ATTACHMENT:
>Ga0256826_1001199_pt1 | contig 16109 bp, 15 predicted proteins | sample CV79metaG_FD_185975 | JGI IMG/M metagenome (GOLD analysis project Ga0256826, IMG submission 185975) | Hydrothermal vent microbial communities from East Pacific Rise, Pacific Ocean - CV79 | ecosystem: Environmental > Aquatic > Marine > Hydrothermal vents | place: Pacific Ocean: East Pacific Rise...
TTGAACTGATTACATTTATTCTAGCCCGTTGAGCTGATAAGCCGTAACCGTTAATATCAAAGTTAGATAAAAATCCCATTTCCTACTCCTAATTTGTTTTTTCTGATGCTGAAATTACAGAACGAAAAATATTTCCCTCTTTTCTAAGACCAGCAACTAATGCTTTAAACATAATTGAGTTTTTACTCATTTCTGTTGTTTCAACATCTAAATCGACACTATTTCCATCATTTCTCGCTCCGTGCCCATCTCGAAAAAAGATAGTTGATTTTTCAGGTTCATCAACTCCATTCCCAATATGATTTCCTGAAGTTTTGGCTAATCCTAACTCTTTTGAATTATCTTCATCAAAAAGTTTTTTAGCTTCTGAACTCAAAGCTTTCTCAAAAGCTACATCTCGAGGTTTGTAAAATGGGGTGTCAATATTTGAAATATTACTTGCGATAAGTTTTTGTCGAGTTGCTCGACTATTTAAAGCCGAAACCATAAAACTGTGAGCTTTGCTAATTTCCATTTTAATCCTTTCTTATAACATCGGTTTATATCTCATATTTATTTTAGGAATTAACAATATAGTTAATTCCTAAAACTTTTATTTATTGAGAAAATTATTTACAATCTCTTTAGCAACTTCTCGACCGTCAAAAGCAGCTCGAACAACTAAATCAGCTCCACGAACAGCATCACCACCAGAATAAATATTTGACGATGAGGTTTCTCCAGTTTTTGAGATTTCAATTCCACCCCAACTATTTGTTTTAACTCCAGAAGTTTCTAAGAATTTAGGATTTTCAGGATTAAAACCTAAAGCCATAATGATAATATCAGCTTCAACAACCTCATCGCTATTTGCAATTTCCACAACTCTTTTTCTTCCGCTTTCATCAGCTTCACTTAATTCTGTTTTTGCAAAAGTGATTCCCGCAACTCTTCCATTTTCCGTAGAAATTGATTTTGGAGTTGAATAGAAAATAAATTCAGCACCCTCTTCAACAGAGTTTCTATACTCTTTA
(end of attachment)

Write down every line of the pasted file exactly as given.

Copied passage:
>Ga0256826_1001199_pt1 | contig 16109 bp, 15 predicted proteins | sample CV79metaG_FD_185975 | JGI IMG/M metagenome (GOLD analysis project Ga0256826, IMG submission 185975) | Hydrothermal vent microbial communities from East Pacific Rise, Pacific Ocean - CV79 | ecosystem: Environmental > Aquatic > Marine > Hydrothermal vents | place: Pacific Ocean: East Pacific Rise...
TTGAACTGATTACATTTATTCTAGCCCGTTGAGCTGATAAGCCGTAACCGTTAATATCAAAGTTAGATAAAAATCCCATTTCCTACTCCTAATTTGTTTTTTCTGATGCTGAAATTACAGAACGAAAAATATTTCCCTCTTTTCTAAGACCAGCAACTAATGCTTTAAACATAATTGAGTTTTTACTCATTTCTGTTGTTTCAACATCTAAATCGACACTATTTCCATCATTTCTCGCTCCGTGCCCATCTCGAAAAAAGATAGTTGATTTTTCAGGTTCATCAACTCCATTCCCAATATGATTTCCTGAAGTTTTGGCTAATCCTAACTCTTTTGAATTATCTTCATCAAAAAGTTTTTTAGCTTCTGAACTCAAAGCTTTCTCAAAAGCTACATCTCGAGGTTTGTAAAATGGGGTGTCAATATTTGAAATATTACTTGCGATAAGTTTTTGTCGAGTTGCTCGACTATTTAAAGCCGAAACCATAAAACTGTGAGCTTTGCTAATTTCCATTTTAATCCTTTCTTATAACATCGGTTTATATCTCATATTTATTTTAGGAATTAACAATATAGTTAATTCCTAAAACTTTTATTTATTGAGAAAATTATTTACAATCTCTTTAGCAACTTCTCGACCGTCAAAAGCAGCTCGAACAACTAAATCAGCTCCACGAACAGCATCACCACCAGAATAAATATTTGACGATGAGGTTTCTCCAGTTTTTGAGATTTCAATTCCACCCCAACTATTTGTTTTAACTCCAGAAGTTTCTAAGAATTTAGGATTTTCAGGATTAAAACCTAAAGCCATAATGATAATATCAGCTTCAACAACCTCATCGCTATTTGCAATTTCCACAACTCTTTTTCTTCCGCTTTCATCAGCTTCACTTAATTCTGTTTTTGCAAAAGTGATTCCCGCAACTCTTCCATTTTCCGTAGAAATTGATTTTGGAGTTGAATAGAAAATAAATTCAGCACCCTCTTCAACAGAGTTTCTATACTCTTTA